Join us for a conversation with Mr. Robert Zoellick on his latest book, America in the World: A History of U.S. Diplomacy and Foreign Policy with Professor Philip Zelikow.
Ranging from Benjamin Franklin, Alexander Hamilton, and Thomas Jefferson to Henry Kissinger, Ronald Reagan, and James Baker, America in the World: A History of U.S. Diplomacy and Foreign Policy tells the vibrant story of American diplomacy. Recounting the actors and events of U.S. foreign policy, Zoellick identifies five traditions that have emerged from America's encounters with the world: the importance of North America; the special roles trading, transnational, and technological relations play in defining ties with others; changing attitudes toward alliances and ways of ordering connections among states; the need for public support, especially through Congress; and the belief that American policy should serve a larger purpose. These traditions frame a closing review of post-Cold War presidencies, which Zoellick foresees serving as guideposts for the future.
Robert B. Zoellick is the non-executive chairman of AllianceBernstein, a leading global investment management firm that offers high-quality research and diversified investment services to institutional investors, individuals, and private wealth clients in major world markets. He is also a Senior Fellow at the Belfer Center for Science and International Affairs at Harvard University’s Kennedy School of Government. In addition, Zoellick serves on the boards of Temasek, Singapore’s Sovereign Wealth Fund, and Laureate International Universities. He also is a member of the board of the Peterson Institute for International Economics, chairs the Global Tiger Initiative, and is a member of the Global Leadership Council of Mercy Corps, a global humanitarian agency.
Zoellick was the President of the World Bank Group from 2007-12, U.S. Trade Representative from 2001 to 2005, and Deputy Secretary of State from 2005 to 2006. From 1985 to 1993, Zoellick served as Counselor to the Secretary of the Treasury and Under Secretary of State, as well as the White House Deputy Chief of Staff.
Zoellick is a recipient of the Distinguished Service Award, the Department of State’s highest honor, the Alexander Hamilton Award of the Department of the Treasury, and the Medal for Distinguished Public Service of the Department of Defense. The German government awarded him the Knight Commanders Cross for his achievements in the course of German unification. The Mexican and Chilean governments awarded him their highest honors for non-citizens, the Aztec Eagle and the Order of Merit, for recognition of his work on free trade, development, and the environment.
Zoellick holds a J.D. magna cum laude from the Harvard Law School, a master's degree in public policy from Harvard's Kennedy School of Government, and a bachelor's degree (Phi Beta Kappa) from Swarthmore College.
Philip Zelikow is the White Burkett Miller Professor of History at the University of Virginia. He has also served at all levels of American government, including as an elected member of a town school board. He began his professional career as a trial and appellate lawyer in Texas, including work for the Texas Court of Criminal Appeals. After returning to graduate school and then teaching for the Navy, he joined the Foreign Service and served as a career diplomat, posted overseas and in Washington, including service on the NSC staff for President George H.W. Bush. His Ph.D. is from Tufts University's Fletcher School.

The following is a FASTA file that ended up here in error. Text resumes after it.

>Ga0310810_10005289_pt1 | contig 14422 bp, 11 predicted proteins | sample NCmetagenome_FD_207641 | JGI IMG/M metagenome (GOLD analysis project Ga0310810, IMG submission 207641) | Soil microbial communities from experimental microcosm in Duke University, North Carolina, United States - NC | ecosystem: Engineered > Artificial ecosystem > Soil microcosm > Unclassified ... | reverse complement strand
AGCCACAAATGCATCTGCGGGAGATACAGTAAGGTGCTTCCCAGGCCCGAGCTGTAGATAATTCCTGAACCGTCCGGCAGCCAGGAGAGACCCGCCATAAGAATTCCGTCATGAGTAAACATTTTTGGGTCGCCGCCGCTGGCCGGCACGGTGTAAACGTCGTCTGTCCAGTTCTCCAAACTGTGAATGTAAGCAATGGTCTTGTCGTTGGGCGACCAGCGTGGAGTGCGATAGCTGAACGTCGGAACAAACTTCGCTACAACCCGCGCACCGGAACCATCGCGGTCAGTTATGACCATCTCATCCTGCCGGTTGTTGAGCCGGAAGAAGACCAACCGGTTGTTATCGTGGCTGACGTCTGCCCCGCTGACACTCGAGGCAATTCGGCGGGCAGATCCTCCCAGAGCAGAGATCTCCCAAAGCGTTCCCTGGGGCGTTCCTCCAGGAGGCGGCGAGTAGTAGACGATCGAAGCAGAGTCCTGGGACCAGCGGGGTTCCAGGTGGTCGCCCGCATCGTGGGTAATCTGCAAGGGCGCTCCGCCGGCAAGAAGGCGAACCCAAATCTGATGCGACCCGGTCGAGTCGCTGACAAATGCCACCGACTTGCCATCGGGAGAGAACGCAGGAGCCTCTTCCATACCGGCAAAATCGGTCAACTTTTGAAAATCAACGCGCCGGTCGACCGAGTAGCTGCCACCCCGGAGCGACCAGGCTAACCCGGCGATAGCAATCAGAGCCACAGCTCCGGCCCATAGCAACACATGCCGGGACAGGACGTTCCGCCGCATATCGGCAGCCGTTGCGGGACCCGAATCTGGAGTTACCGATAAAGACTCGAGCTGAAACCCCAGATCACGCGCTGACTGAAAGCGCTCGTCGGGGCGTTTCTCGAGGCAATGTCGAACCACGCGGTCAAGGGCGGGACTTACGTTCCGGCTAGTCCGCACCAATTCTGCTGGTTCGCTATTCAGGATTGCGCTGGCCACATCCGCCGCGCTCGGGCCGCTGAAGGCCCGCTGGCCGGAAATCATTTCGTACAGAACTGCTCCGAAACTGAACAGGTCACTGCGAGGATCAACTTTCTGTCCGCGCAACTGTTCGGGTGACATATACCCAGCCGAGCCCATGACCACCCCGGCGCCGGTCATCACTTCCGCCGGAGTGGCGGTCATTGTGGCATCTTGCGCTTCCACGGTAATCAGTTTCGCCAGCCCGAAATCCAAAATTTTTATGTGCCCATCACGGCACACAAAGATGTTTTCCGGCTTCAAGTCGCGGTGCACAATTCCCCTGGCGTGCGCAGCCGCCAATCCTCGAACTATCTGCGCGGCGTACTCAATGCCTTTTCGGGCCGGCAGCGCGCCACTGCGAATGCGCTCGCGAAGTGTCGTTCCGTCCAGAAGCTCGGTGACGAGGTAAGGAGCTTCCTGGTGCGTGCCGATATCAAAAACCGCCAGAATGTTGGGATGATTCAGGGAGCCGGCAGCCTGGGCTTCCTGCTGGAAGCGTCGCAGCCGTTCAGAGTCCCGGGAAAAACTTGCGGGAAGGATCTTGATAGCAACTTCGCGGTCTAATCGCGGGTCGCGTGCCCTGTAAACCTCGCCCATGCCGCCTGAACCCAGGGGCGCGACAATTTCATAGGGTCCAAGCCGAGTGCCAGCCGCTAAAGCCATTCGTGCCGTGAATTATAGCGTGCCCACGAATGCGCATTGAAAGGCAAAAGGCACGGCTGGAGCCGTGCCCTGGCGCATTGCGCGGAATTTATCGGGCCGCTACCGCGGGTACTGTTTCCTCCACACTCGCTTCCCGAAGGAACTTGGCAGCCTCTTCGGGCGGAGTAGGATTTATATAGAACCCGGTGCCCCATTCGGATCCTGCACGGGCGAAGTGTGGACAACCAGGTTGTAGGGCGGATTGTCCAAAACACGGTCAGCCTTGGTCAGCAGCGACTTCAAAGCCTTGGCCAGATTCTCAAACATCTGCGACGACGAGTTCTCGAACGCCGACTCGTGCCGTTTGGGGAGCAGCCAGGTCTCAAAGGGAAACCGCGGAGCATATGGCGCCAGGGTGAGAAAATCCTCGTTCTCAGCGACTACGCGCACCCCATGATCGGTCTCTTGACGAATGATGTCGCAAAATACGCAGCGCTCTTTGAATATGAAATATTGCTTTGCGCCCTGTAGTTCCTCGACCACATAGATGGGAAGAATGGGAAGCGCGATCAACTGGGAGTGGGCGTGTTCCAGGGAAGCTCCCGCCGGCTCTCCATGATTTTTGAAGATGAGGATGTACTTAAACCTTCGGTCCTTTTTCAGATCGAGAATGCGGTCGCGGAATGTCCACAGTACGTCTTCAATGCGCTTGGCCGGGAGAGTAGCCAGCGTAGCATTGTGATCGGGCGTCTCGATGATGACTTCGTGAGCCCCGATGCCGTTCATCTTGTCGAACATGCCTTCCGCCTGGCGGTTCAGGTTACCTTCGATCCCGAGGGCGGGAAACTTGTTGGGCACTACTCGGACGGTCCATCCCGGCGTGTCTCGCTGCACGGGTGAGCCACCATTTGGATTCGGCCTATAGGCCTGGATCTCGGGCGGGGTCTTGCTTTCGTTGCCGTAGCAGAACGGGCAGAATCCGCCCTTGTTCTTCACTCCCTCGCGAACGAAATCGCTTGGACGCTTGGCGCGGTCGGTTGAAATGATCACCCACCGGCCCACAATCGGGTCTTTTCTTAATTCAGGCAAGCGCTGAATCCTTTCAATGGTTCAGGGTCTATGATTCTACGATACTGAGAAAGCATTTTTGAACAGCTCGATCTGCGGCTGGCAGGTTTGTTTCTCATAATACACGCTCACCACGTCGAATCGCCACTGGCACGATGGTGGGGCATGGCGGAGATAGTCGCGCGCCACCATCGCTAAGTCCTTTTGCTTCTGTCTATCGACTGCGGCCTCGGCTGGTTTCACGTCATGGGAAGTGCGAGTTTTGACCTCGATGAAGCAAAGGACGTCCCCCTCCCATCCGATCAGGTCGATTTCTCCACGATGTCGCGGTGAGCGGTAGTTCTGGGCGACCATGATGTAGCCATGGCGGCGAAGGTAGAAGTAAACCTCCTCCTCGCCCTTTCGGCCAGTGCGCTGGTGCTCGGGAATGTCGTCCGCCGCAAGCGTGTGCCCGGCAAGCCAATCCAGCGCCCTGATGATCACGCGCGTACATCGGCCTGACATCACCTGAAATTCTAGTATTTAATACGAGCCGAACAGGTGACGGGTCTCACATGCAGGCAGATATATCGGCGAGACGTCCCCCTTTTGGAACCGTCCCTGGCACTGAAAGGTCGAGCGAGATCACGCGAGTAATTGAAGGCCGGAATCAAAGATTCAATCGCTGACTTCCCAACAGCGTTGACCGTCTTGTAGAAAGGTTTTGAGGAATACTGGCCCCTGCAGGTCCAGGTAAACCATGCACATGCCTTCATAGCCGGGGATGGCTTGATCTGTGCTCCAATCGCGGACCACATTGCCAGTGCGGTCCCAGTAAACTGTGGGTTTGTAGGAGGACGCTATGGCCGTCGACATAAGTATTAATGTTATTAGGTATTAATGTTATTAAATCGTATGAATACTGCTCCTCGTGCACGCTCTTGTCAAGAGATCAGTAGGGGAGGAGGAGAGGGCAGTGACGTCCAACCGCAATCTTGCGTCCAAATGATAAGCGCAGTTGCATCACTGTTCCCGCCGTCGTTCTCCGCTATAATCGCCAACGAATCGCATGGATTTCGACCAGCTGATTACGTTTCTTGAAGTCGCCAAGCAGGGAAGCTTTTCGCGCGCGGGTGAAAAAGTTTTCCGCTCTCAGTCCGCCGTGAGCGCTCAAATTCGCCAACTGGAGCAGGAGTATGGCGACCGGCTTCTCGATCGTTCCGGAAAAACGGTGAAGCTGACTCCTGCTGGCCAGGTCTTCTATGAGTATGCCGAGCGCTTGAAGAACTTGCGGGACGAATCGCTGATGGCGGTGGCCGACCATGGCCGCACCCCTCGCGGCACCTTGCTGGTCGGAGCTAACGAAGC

Since leaving regular government service in 1991 he has taught and directed research programs at Harvard University and at the University of Virginia. At Virginia he directed the Miller Center of Public Affairs from 1998 to 2005. Later, he was the dean in charge of the Graduate School of Arts and Sciences (2011-14).
His scholarship focuses on critical episodes in American and world history. His books include The Road Less Traveled: The Secret Battle to End the Great War, 1916-1917 (PublicAffairs, 2021); To Build a Better World: Choices to End the Cold War and Create a Global Commonwealth (Twelve, 2019, with Condoleezza Rice); Suez Deconstructed: An Interactive Study of Crisis, War, and Peacemaking (Brookings, 2018); America's Moment: Creating Opportunity in the Connected Age (Norton, 2015, drafted on behalf of the Markle Foundation group, "Rework America"); Essence of Decision: Explaining the Cuban Missile Crisis (Longman, rev. ed., 1999, with Graham Allison); The Kennedy Tapes: Inside the White House during the Cuban Missile Crisis (Norton ed., 2001, with Ernest May); and Germany Unified and Europe Transformed: A Study in Statecraft (Harvard UP, 1995, with Condoleezza Rice).
While in academia he has remained engaged with public service. While at the Miller Center, he directed the 2001 commission on national election reform, chaired by former Presidents Carter and Ford. This work led directly to congressional passage of the bipartisan Help America Vote Act of 2002. He later took two public service leaves to return to full-time government service. The first of these leaves was in 2003-04, to direct the 9/11 Commission. The Commission's landmark report was published in 2004. The second leave was in 2005-07 to serve as Counselor of the Department of State, a deputy to Secretary Rice. He is currently leading the privately-sponsored Covid Commission Planning Group (2021).
He has also been a member of the President's Intelligence Advisory Board both for President Bush (2001-03) and for President Obama (2011-13), one of few individuals to serve on this board in administrations of both parties. He was a member of the Defense Policy Board (2015-17). He also advised the Bill & Melinda Gates Foundation’s program in global development (2007-12).